The United States: a country founded on religion and a government founded on democracy. But which do we put first? Although the Constitution never clearly states that there shall be a “separation of church and state,” it is undeniably implied. So if the 1st Amendment to the Constitution declares that “Congress shall make no law respecting an establishment of religion,” why is the influence of religion in government (that is, Christianity) so blatantly obvious, and how much does it obstruct the principles of democracy?
As we have all learned (yet may not remember), the Puritans, a Protestant sect of zealous religious devotees, played a pivotal role in the foundation of American society. Their success as one of the first colonies made them “A City Upon a Hill” to the rest of Europe, thus cementing the role of Christianity in America.
However, in opposition to this religious fervor, the United States Constitution was written by the Founding Fathers, who were disciples of the age of Enlightenment, an era of reason rather than religion.
And thus a long lasting ideological conflict was born between religion and reason, society and government, cultural beliefs and democratic ideals.
The entity dominating this conflict has been and still is Christianity.
Look upon any bill or coin and staring back at you is the famous American phrase, “In God We Trust.” Recite the Pledge of Allegiance and hear yourself say “One nation under God.” Elect a president and watch him sworn in with one hand on the Holy Bible and the other raised high. Testify in court and find yourself pledging honesty to the Bible. The influence of religion in government is inescapable, and thus the government contradicts itself.
Separating church and state is a fundamental principle of democracy. By allowing the two to intertwine we may not persecute other non-Christians but we create a strong bias for those who are.
There has not been one president who is not a Christian. A list of the religious affiliations of the 113th Congress shows that 90.5 percent of Congress men and women are of some branch of Christianity. When a politician does something un-Christian they are forced to apologize for public opinion, even if it doesn’t change their policies, or actions for that matter.
With the prominence of Christianity, we have created a partial government rather than an objective one, corrupting the actions of all branches of government.
For example, laws promoting intolerance, such as those banning gay marriage and abortion, stem from the morals of Christianity, clearly exemplifying cases of religion impeding the ability of the government to fairly provide its citizens with equality and freedom. Judges and juries have ruled on cases through the bias of Christian morals. The president has to live up to Christian standards and conduct affairs in accordance with proper Christian customs.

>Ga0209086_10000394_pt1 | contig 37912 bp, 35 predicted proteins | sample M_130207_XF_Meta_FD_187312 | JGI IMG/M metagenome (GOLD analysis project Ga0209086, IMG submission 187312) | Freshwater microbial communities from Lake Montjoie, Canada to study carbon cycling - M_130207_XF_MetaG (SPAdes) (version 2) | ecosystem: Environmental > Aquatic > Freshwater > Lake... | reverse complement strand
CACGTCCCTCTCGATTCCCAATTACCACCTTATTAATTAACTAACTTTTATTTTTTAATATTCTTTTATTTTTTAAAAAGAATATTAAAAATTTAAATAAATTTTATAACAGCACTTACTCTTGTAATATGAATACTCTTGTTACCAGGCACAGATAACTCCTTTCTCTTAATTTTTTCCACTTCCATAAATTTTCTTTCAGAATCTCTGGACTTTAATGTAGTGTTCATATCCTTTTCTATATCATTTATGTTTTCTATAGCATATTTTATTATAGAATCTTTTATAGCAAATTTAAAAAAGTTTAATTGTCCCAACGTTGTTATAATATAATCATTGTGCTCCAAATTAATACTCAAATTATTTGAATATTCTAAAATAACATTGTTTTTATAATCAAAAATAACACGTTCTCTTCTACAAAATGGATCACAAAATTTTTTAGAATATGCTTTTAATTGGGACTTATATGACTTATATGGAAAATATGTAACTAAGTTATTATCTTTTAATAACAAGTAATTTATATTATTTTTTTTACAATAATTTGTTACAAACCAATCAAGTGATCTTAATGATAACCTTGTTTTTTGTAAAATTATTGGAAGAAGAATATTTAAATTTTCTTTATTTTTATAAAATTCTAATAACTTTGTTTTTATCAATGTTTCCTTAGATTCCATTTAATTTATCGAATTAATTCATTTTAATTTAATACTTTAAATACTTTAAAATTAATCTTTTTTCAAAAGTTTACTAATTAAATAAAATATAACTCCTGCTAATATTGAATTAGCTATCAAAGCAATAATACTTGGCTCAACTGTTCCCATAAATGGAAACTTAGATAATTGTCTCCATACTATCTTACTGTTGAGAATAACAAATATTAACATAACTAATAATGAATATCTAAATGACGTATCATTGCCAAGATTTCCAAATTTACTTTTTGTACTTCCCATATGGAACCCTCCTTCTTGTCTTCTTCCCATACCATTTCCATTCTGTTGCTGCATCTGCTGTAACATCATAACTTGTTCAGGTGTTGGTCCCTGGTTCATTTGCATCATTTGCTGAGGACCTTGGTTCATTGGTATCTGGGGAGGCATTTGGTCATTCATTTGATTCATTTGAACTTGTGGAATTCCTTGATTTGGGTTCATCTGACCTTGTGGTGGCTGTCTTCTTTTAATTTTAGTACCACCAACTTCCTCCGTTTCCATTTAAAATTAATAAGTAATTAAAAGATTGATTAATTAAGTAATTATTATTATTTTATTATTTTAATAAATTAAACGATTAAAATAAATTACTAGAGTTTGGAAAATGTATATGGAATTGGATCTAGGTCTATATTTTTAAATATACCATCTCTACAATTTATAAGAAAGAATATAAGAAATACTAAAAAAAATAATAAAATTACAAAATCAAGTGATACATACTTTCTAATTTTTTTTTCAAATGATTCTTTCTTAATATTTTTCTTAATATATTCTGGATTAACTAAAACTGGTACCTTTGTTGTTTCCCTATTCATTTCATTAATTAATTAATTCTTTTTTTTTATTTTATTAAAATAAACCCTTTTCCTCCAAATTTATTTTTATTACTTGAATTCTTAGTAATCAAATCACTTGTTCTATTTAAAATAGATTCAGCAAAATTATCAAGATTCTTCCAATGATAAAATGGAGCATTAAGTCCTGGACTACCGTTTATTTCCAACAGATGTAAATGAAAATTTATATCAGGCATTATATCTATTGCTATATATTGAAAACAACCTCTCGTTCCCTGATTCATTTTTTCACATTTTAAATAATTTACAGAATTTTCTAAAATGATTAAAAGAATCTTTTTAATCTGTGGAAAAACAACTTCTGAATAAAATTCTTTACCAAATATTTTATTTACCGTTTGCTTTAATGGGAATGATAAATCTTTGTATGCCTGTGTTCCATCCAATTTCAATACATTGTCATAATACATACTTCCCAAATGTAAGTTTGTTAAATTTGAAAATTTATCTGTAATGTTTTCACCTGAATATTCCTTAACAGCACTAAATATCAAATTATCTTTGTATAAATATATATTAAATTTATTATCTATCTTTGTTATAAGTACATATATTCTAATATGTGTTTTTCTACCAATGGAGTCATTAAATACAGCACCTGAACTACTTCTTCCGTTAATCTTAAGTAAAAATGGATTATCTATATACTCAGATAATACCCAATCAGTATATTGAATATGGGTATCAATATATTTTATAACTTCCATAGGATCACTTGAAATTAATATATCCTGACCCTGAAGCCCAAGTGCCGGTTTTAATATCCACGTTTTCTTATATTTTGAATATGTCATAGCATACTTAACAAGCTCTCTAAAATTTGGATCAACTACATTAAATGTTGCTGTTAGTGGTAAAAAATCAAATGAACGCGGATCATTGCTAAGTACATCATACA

However, some may argue that the overarching influence of Christianity is reflective of the views of the people and that the impact of Christianity holds a certain moral standard for the government to abide by which in turn promotes fairness for the individual.
But this most certainly is not the case. The true greatness of this country is at the heart of the melting pot, the uniquely eclectic blend of customs and cultures, people and ethnicities, beliefs and religions. This diversity is what makes America so lasting in stature and so adaptive to the changes of the world.
Even though in the United States 77 percent of people identify as Christian, yet 20-30 percent of those Christians say religion is not important in their daily life, revealing that many must identify with it due to societal (including governmental) influence. Choosing one religion to revere our government cuts off diversity and monopolizes the nation to one set of standards, one moral code, one template of living. By choosing one religion to revere, we force our posterity to conform to a Christian life instead of allowing people to think for themselves and arrive at their own conclusions.
Let us not forget that among the Puritans were Quakers and Native Americans, slaves and slave owners, prisoners and lawyers, aristocrats and peasants.
In the long run, our nation’s greatness comes from the ability of its citizens to think for themselves, which is the principle behind this country’s founding, and is the reason why we continue to be a nation.
This principle of democracy is what makes us “A City Upon a Hill,” and shouldn’t be inhibited by the immersion of church and state.